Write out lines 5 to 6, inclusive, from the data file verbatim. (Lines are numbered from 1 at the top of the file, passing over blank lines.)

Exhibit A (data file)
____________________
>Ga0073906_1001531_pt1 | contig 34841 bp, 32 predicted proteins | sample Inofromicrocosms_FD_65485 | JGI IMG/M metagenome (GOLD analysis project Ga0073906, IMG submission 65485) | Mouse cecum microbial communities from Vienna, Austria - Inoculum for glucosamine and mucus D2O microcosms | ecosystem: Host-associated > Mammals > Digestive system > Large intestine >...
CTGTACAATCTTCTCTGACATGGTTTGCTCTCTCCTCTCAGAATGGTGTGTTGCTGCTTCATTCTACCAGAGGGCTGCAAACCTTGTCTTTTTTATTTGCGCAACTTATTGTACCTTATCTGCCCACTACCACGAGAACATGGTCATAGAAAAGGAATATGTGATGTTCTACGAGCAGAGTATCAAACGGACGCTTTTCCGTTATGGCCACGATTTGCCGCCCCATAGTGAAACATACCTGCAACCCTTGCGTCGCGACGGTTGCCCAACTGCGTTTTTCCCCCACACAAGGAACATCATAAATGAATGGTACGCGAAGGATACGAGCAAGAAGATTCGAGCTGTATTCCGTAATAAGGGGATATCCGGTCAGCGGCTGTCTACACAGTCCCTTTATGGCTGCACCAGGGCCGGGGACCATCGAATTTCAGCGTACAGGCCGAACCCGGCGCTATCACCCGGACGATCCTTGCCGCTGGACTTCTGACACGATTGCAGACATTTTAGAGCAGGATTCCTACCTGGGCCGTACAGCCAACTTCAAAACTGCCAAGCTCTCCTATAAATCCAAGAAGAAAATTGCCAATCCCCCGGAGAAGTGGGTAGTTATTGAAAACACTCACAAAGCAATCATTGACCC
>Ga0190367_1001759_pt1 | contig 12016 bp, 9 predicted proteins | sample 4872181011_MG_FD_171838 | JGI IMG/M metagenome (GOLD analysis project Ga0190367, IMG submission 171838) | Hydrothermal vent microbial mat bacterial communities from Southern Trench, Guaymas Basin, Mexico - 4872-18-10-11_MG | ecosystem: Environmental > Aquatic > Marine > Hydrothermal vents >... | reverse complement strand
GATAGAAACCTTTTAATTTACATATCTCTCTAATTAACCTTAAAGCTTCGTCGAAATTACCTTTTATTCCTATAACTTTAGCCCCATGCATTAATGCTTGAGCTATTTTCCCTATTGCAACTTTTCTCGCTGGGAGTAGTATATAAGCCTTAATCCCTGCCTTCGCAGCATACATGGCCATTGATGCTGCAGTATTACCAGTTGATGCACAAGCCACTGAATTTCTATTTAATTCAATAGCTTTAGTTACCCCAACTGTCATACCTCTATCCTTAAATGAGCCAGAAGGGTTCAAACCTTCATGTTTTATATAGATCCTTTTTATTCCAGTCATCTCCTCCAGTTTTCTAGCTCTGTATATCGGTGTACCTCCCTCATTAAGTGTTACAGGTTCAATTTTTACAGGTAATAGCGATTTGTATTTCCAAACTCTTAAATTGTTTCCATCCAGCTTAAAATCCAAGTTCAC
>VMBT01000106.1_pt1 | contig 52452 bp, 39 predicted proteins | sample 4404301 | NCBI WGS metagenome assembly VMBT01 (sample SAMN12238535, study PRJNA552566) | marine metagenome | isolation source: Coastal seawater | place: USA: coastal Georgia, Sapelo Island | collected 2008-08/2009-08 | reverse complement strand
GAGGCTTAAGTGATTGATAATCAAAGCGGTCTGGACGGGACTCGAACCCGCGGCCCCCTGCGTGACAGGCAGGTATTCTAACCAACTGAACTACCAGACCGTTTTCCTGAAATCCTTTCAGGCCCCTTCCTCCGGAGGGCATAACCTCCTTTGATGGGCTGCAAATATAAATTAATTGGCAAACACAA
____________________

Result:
>VMBT01000106.1_pt1 | contig 52452 bp, 39 predicted proteins | sample 4404301 | NCBI WGS metagenome assembly VMBT01 (sample SAMN12238535, study PRJNA552566) | marine metagenome | isolation source: Coastal seawater | place: USA: coastal Georgia, Sapelo Island | collected 2008-08/2009-08 | reverse complement strand
GAGGCTTAAGTGATTGATAATCAAAGCGGTCTGGACGGGACTCGAACCCGCGGCCCCCTGCGTGACAGGCAGGTATTCTAACCAACTGAACTACCAGACCGTTTTCCTGAAATCCTTTCAGGCCCCTTCCTCCGGAGGGCATAACCTCCTTTGATGGGCTGCAAATATAAATTAATTGGCAAACACAA